Host Ira Glass talks to an expert stone cutter who makes headstones. One day he got a call from a guy who wanted him to make his headstone in advance, which is not all that uncommon.
Ron Mallett was ten years old when his father died unexpectedly of a heart attack. A year later, after picking up a comic book based on H.G.
Host Ira Glass talks to ordinary Iraqis about life in their country since the U.S. invasion. Every one of them has friends and relatives—civilians—who've been killed in the violence there.
Two years ago, a Johns Hopkins University study published in The Lancet estimated the number of civilian casualties in Iraq. It came up with a number—100,000 dead—that was higher than any other estimate at the time and was mostly ignored.
Captain Ryan Gist was given a particularly tough assignment in Iraq: To build relationships with a town where U.S. bombs had killed twelve innocent people. But first he has to apologize to the families of those who were killed.
The Lancet's new study of deaths in Iraq, by the same research team that did the earlier study, yielded an astounding number—650,000 civilian deaths. Producer Alex Blumberg talks to Ira about the debate over this new study.
One Halloween, David Sedaris decided to skip all the fake monsters and ghosts and zombies and visit the real thing: dead people. In a morgue. David’s latest book is “Calypso.” (14 minutes)
Michael Beaumier tells a story about a family member who keeps vanishing and returning. This is an excerpt from Michael's book I Know You're Out There.
Ira Glass continues talking to passengers, like Zach Mastoon and Dave Reinitz, about being on that JetBlue flight.
Writer Shalom Auslander reads his short story about how he decided to start forgetting the dead, even though his job required him to remember. Shalom's most recent book is Hope: A Tragedy.
Hillary Frank speaks with a man who figured out how to get over heartbreak, using only your throwing arm. She's the author of Better Than Running at Night and I Can't Tell You.
Host Ira Glass talks about trying to figure out what to say to his dying mom. He's sure that someday he'll wish he said something different than what he actually said.
The President of the Maryland State Senate, Mike Miller, a veteran political operator, talks about the off-the-cuff remark in 1989 that many people say changed his life forever.
When you get to know someone, really know them, you can almost predict their behavior. It's comforting, this intimacy.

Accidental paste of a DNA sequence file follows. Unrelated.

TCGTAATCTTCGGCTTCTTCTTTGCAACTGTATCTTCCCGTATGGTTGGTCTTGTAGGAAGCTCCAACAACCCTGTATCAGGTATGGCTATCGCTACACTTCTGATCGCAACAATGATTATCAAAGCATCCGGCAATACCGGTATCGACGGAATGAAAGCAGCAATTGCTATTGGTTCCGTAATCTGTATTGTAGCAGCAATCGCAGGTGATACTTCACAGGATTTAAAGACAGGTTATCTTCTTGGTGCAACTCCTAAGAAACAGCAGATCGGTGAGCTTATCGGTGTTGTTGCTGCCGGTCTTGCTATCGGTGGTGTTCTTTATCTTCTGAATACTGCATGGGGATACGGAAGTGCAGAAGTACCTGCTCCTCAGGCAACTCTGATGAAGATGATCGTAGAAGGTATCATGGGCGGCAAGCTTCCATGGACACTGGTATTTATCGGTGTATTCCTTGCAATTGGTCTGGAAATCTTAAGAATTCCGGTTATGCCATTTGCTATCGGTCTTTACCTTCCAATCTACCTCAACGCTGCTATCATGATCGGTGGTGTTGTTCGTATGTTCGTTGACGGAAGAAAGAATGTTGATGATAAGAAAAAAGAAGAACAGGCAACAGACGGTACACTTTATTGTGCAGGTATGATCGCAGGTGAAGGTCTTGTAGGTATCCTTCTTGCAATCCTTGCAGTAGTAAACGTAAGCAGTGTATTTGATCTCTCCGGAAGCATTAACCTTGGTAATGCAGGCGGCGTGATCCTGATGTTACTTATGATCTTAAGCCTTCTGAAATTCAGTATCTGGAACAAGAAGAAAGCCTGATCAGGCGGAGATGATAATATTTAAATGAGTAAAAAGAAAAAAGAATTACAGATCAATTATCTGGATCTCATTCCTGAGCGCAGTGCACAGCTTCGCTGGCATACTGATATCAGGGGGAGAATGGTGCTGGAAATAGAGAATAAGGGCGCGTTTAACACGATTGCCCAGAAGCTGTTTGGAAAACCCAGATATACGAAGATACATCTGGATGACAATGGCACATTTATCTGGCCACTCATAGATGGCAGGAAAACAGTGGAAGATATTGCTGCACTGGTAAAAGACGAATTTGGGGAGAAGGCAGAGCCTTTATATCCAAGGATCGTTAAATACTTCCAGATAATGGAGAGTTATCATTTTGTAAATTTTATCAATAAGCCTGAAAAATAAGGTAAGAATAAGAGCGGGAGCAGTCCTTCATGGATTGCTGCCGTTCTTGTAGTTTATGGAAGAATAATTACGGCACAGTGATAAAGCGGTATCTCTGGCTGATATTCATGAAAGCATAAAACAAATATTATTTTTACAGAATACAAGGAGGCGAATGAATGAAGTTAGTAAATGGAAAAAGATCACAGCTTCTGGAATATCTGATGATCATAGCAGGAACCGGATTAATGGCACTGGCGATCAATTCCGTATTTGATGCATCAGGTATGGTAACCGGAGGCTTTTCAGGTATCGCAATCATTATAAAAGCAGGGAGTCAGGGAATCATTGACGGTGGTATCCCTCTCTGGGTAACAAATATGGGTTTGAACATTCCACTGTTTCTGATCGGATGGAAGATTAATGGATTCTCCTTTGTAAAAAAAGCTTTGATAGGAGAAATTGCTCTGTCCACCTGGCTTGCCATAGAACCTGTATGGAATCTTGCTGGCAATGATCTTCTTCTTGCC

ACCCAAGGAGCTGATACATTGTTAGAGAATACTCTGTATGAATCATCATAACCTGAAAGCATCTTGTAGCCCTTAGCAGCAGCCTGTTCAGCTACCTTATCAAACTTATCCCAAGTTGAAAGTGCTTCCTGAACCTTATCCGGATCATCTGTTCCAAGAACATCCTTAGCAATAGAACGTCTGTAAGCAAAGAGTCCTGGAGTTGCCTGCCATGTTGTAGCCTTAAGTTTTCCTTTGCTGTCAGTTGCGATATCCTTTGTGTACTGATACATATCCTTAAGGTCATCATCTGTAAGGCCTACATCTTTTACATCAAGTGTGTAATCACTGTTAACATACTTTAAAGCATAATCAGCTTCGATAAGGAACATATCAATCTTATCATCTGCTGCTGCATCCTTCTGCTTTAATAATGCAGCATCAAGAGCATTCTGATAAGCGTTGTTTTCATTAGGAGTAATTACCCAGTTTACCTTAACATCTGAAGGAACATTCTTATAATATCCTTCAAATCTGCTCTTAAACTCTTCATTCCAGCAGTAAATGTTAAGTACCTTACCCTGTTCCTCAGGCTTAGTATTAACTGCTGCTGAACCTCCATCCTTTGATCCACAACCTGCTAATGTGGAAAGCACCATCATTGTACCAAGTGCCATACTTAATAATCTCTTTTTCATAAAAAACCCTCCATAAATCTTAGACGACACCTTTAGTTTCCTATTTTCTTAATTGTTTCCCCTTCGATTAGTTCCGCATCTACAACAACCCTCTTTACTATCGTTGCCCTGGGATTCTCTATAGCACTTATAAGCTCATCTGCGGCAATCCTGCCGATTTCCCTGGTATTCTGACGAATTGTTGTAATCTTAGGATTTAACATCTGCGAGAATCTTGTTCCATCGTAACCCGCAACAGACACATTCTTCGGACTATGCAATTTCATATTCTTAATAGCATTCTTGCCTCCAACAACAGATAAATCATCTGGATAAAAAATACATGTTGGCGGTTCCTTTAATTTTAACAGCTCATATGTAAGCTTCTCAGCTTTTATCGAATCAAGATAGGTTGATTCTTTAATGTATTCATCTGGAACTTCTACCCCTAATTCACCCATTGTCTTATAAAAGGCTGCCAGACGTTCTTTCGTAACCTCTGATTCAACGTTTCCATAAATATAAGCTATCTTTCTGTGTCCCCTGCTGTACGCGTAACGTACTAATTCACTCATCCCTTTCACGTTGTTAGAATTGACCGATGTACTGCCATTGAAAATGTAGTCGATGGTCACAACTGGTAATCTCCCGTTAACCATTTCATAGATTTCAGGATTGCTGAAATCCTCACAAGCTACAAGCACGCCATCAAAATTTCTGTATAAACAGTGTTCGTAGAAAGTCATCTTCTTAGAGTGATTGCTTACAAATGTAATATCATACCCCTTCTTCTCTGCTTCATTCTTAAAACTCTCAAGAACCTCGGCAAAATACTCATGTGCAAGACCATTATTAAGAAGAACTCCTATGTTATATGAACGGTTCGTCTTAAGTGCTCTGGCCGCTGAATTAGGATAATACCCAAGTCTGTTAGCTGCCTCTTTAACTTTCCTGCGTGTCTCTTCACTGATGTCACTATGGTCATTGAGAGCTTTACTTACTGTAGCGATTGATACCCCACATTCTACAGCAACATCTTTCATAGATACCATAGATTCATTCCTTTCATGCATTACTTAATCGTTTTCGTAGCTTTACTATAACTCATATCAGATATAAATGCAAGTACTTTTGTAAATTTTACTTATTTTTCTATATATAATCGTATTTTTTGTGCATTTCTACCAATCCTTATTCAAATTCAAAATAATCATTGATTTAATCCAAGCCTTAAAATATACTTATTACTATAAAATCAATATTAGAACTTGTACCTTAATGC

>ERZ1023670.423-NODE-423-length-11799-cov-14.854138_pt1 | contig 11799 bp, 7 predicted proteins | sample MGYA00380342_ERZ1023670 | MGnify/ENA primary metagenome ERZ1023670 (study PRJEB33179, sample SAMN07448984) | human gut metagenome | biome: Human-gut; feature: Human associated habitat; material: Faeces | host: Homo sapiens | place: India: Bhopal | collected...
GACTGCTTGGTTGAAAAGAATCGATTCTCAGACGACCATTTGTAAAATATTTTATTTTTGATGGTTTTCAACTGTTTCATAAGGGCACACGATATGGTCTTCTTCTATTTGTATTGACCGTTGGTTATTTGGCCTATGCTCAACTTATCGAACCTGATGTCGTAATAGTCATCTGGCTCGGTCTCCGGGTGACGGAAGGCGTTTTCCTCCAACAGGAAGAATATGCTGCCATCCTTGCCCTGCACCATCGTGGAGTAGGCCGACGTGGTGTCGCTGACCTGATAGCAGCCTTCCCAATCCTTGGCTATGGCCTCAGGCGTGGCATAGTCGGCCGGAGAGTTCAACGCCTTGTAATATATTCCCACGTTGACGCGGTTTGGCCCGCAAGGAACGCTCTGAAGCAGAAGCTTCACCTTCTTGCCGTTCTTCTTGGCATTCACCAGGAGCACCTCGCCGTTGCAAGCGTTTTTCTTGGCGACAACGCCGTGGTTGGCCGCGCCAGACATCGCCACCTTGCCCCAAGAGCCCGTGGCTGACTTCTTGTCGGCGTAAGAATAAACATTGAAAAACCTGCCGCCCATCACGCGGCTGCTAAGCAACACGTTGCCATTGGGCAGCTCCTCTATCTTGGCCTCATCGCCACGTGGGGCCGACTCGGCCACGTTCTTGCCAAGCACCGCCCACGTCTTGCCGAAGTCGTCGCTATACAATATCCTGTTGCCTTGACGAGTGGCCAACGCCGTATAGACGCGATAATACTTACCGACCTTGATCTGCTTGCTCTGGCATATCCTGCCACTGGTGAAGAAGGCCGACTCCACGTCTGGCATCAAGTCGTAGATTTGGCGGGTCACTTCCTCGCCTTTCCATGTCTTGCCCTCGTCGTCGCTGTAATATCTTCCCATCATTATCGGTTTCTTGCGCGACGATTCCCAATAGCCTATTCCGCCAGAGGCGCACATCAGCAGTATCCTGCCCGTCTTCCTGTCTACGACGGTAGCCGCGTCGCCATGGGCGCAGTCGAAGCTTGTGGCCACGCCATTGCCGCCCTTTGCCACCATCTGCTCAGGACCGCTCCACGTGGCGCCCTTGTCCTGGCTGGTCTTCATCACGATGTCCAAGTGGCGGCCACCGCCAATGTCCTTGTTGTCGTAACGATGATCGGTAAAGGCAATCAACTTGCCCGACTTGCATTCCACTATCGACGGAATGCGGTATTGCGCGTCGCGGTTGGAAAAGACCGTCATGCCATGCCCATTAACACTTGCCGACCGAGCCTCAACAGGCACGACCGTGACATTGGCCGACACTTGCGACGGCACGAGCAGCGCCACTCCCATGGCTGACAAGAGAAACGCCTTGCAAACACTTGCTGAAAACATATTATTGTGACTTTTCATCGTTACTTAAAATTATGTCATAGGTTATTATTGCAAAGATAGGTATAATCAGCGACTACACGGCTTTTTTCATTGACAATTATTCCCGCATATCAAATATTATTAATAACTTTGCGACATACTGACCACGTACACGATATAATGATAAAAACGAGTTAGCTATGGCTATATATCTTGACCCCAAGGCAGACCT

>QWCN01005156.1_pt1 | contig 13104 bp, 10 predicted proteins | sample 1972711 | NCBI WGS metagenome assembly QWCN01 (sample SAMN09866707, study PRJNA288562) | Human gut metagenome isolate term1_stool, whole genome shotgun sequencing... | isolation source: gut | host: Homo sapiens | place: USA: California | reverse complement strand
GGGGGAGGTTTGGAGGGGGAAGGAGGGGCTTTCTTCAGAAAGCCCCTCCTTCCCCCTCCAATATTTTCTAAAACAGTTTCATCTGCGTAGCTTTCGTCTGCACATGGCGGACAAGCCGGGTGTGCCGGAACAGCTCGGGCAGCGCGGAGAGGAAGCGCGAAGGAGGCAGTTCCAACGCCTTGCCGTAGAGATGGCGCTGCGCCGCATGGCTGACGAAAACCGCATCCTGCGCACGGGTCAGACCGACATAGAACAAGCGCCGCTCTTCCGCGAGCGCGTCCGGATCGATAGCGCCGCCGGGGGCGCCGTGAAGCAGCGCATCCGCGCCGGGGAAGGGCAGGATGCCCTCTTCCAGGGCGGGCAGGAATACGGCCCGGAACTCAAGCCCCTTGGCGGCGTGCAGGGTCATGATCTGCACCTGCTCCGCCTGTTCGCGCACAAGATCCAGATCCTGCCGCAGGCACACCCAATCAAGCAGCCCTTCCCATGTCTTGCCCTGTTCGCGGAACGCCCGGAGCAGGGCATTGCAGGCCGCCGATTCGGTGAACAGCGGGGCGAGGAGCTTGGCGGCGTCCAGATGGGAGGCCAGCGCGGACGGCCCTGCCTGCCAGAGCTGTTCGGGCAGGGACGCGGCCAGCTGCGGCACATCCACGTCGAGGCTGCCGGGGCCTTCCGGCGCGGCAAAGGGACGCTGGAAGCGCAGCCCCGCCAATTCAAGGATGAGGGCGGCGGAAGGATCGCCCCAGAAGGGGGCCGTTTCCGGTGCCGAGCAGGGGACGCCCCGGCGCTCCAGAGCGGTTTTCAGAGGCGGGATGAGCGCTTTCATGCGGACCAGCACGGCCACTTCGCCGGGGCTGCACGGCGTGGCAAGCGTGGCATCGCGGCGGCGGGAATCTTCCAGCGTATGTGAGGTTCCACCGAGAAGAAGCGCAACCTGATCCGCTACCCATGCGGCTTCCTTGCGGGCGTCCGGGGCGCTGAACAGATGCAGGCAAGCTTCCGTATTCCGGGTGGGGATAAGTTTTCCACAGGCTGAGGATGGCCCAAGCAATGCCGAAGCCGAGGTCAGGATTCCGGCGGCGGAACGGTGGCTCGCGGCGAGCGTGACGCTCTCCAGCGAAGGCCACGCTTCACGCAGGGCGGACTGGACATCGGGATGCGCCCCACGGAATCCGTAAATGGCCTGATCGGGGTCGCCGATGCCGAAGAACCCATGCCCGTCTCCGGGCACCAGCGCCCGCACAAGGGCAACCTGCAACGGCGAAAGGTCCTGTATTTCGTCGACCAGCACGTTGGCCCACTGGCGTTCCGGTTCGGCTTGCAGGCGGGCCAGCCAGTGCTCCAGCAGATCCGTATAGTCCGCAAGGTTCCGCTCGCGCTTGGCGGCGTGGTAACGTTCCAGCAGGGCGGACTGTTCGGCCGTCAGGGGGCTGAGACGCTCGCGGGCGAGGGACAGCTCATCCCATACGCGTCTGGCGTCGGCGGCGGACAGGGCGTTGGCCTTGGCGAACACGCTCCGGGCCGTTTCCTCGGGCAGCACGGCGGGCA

Host Ira Glass plays parts of a speech by George Ryan, former Governor of Illinois. When he was a state senator in 1977, Ryan was part of a successful coalition that voted to reinstate the death penalty in Illinois.
Host Ira Glass surveys various productions of Hamlet being staged around the country: At community colleges in Brooklyn and Honolulu, on a professional stage in Boston, and at a Shakespeare camp for kids in San Francisco—where all the scenes are death scenes.
In 1946, a man named David Boder started to investigate the Holocaust before it was known as the Holocaust. He dragged a primitive recording device around Europe and gathered the first recorded testimonials of concentration camp survivors.
David Rakoff tells the story of the day that used to hold the record as the worst disaster in New York history: June 15th, 1904, when the steamship The General Slocum, caught fire and sank in the Hudson river, killing 1,031 passengers. Almost everyone aboard was from one neighborhood in New York, and by all accounts, that neighborhood was never the same again.
In our search for events that might illuminate what we've seen in New York this week, we hear interviews with survivors of a terrorist attack that happened in a crowded city, during rush hour, just six years ago. On March 20, 1995, the Aum cult dropped plastic bags of poison gas on the Tokyo subway.
Reporter Mark Arax spent three years investigating the murder of his father and yet he's still not at peace when he thinks of his dad's death. (His book is called In My Father's Name.) This is how it goes sometimes: We create a story that tries to explain our lives, and it still leaves so much unanswered.
Genevieve Jurgensen and her husband Laurent lost their two daughters—Elise and Mathilde—at the ages of 4 and 7. Actress Felicity Jones reads from her book The Disappearance: A Memoir of Loss, in which Jurgensen tries to explain their lives and their deaths to a friend, in a series of letters.
A father and daughter (Adrian LeBlanc and his daughter Adrian Le Blanc) decide to write his obituary—together—not really thinking very seriously at first about the real meaning of what they were doing.
The story of Tyler Cassity and how he's trying to remake one of our oldest rituals of commemoration.Tyler is one of the owners of a cemetery called Hollywood Forever, and he's been introducing 20th-Century technology to American funerals, which haven't changed much since the Civil War. At Hollywood Forever, the cost of a burial includes a video of your life: to be shown at your funeral, to be viewable at kiosks on the cemetery grounds, and to be posted—for eternity—on the Internet.
Sarah Koenig tells the story of how her stepsister Rue bought a house and moved in—but the former owner did not move out. And won't move out, until he dies.